lend Meaning in the Cambridge English Dictionary
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Meaning of “lend” in the English Dictionary

"lend" in British English

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uk   us   /lend/ (lent, lent)

lend verb (GIVE)

A2 [T] to give something to someone for a ​shortperiod of ​time, ​expecting it to be given back: She doesn't like lending her ​books. [+ two objects] If you need a ​coat I can lend you one/lend one to you.B2 [I or T] If a ​bank or other ​organization lends ​money, it gives ​money to someone who ​agrees that they will ​pay the ​money back in the ​future, usually with ​extramoneyadded to the ​originalamount: The ​bankrefuses to lend tostudents. [+ two objects] The ​bankagreed to lend him $5,000.
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lend verb (ADD TO)

[T] If something lends a ​particularquality to something ​else, it ​adds that ​quality to it: [+ two objects] Vases of ​flowers all around the ​room lent the ​place a ​cheerfullook/lent a ​cheerfullook to the ​place.formal These ​events lend ​support to the ​view that the ​law is ​inadequate.
lend itself to sth C2 formal If something lends itself to something ​else, it is ​suitable for that thing or can be ​considered in that way: The novel's ​complex, ​imaginativestyle does not lend itself to ​translation.
(Definition of lend from the Cambridge Advanced Learner’s Dictionary & Thesaurus © Cambridge University Press)

"lend" in American English

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lendverb [T]

 us   /lend/ (past tense and past participle lent  /lent/ )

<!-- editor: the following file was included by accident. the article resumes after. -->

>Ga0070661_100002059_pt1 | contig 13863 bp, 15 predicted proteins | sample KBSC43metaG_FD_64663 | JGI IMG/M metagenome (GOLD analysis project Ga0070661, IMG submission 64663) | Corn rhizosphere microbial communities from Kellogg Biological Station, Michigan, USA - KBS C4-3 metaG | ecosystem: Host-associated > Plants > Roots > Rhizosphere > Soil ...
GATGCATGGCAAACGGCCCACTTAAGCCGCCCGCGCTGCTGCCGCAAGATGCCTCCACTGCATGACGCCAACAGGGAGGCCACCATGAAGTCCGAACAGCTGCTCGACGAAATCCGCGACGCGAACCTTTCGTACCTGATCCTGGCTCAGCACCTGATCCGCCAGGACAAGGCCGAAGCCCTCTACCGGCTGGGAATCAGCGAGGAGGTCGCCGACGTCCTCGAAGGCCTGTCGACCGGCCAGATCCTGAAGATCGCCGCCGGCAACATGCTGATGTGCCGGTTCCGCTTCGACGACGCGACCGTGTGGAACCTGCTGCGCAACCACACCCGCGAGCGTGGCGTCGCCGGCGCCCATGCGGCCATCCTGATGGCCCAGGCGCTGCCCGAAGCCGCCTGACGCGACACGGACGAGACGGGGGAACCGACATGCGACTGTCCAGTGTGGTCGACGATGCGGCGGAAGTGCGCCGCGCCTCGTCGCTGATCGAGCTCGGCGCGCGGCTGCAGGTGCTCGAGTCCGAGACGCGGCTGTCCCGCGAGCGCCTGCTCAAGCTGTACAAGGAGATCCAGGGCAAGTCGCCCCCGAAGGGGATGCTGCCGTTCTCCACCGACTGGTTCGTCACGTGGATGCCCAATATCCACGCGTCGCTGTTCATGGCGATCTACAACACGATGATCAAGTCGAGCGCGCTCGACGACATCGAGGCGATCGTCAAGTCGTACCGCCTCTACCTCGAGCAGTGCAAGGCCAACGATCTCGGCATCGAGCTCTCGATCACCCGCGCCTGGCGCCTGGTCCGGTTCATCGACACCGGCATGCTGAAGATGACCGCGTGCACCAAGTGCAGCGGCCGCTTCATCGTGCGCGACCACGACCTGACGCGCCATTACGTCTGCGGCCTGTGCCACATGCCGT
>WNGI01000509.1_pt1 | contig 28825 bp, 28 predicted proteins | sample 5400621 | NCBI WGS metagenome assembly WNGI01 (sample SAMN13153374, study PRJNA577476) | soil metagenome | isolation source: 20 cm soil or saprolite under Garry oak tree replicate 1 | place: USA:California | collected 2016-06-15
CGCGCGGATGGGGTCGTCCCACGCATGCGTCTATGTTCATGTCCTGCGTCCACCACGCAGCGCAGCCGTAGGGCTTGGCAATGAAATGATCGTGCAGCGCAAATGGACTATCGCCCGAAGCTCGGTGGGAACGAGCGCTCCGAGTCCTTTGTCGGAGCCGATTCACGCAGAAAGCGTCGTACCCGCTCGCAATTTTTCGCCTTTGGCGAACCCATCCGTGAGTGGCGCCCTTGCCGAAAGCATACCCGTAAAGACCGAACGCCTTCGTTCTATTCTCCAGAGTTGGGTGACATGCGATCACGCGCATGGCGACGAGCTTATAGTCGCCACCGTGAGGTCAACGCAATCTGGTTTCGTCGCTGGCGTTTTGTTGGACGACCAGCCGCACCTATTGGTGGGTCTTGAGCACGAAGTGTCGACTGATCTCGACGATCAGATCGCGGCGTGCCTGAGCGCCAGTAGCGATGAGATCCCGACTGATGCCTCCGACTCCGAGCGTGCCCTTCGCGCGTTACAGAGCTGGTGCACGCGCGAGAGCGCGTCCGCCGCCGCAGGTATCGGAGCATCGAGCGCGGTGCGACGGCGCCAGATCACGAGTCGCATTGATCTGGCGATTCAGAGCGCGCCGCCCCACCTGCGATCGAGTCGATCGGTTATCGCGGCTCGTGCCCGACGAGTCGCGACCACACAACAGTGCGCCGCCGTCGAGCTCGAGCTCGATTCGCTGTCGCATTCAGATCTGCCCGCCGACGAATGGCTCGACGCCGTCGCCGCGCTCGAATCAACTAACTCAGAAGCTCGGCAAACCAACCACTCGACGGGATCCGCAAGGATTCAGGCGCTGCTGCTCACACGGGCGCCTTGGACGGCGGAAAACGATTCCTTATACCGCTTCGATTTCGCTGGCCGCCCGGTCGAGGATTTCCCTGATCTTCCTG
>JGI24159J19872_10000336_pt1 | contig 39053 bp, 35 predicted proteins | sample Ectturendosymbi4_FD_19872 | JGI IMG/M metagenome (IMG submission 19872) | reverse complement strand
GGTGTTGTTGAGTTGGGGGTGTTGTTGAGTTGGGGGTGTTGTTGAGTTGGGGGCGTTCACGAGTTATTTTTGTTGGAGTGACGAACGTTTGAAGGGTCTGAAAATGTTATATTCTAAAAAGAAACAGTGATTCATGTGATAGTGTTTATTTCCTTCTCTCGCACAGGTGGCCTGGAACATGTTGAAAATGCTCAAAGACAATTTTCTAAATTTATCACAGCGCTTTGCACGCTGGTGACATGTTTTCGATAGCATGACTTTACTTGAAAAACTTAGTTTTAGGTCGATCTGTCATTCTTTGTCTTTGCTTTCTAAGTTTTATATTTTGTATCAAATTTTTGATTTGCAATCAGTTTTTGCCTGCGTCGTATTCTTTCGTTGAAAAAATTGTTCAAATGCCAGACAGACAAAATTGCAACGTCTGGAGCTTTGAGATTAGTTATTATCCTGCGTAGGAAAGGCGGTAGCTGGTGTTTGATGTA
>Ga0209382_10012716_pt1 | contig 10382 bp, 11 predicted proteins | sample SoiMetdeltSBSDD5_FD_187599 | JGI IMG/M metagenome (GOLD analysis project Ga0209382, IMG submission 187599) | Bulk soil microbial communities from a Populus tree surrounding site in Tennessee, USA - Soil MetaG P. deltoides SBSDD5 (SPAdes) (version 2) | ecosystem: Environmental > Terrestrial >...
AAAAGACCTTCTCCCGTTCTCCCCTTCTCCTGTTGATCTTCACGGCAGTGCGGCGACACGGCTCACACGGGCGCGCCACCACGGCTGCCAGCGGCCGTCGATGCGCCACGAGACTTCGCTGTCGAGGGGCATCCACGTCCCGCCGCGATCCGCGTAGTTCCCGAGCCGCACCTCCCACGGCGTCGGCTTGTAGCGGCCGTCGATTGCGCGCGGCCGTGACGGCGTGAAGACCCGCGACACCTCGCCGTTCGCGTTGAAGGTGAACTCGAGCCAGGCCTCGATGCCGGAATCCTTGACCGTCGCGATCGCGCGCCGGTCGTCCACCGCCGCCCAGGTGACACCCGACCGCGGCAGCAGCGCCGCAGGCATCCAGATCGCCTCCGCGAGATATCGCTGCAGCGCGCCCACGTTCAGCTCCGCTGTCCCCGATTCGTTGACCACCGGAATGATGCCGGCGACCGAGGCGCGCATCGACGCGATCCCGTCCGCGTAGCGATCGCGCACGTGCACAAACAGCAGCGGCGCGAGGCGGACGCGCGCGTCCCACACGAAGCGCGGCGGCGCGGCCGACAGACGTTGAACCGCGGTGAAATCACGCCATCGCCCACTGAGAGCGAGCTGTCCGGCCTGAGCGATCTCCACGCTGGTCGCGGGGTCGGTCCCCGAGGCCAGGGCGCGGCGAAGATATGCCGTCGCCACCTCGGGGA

to give something to someone for a ​shortperiod of ​time, ​expecting it to be given back: Can you lend me a few ​dollars till ​payday?
(Definition of lend from the Cambridge Academic Content Dictionary © Cambridge University Press)

"lend" in Business English

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uk   us   /lend/ (lent /lent/ , lent /lent/ )
[I or T] BANKING, FINANCE if a ​bank or other ​financialorganization lends ​money to someone, it gives them ​money for a ​period of ​time which they then ​pay back with ​interest: Britain's ​buildingsocieties chiefly lend ​money for ​housepurchase.lend $5,000/£2bn/€1m, etc. to sb The Ohio Development Financing Advisory Council ​agreed to lend $20 million to the Port Authority.lend sb $5,000/£2bn/€1m, etc. A ​number of prominent ​businessmen are ​rumoured to have lent the Party over £20 million.lend to sb/sth Banks have been ​heavily criticized for lending to ​people who cannot ​afford the ​repayments.
[T] to give someone something for a ​period of ​time, after which they will give it back to you: lend sb sth Can you lend me $20?lend sth to sb Her ​tasksincluded persuading ​stores to ​offerdiscounts or lend clothes on ​approval to her ​boss.
to give something a ​quality that makes it better in some way: lend sth to sth We hope that these ​measures will lend ​stability to the ​economy.lend weight (to sth) February's ​tradefigures lend ​weight to the Fund's less cheerful view.lend credence/credibility (to sth) Other ​evidence helped lend credibility to their ​claims.
lend a (helping) hand to do something that helps a ​company or ​person: The Federal Reserve is expected to lend a ​hand by continuing to ​cutinterestrates forcefully.
lend your support (to sth) to ​support someone or something: I have lent my ​support to his ​plan for a ​private referendum.
(Definition of lend from the Cambridge Business English Dictionary © Cambridge University Press)
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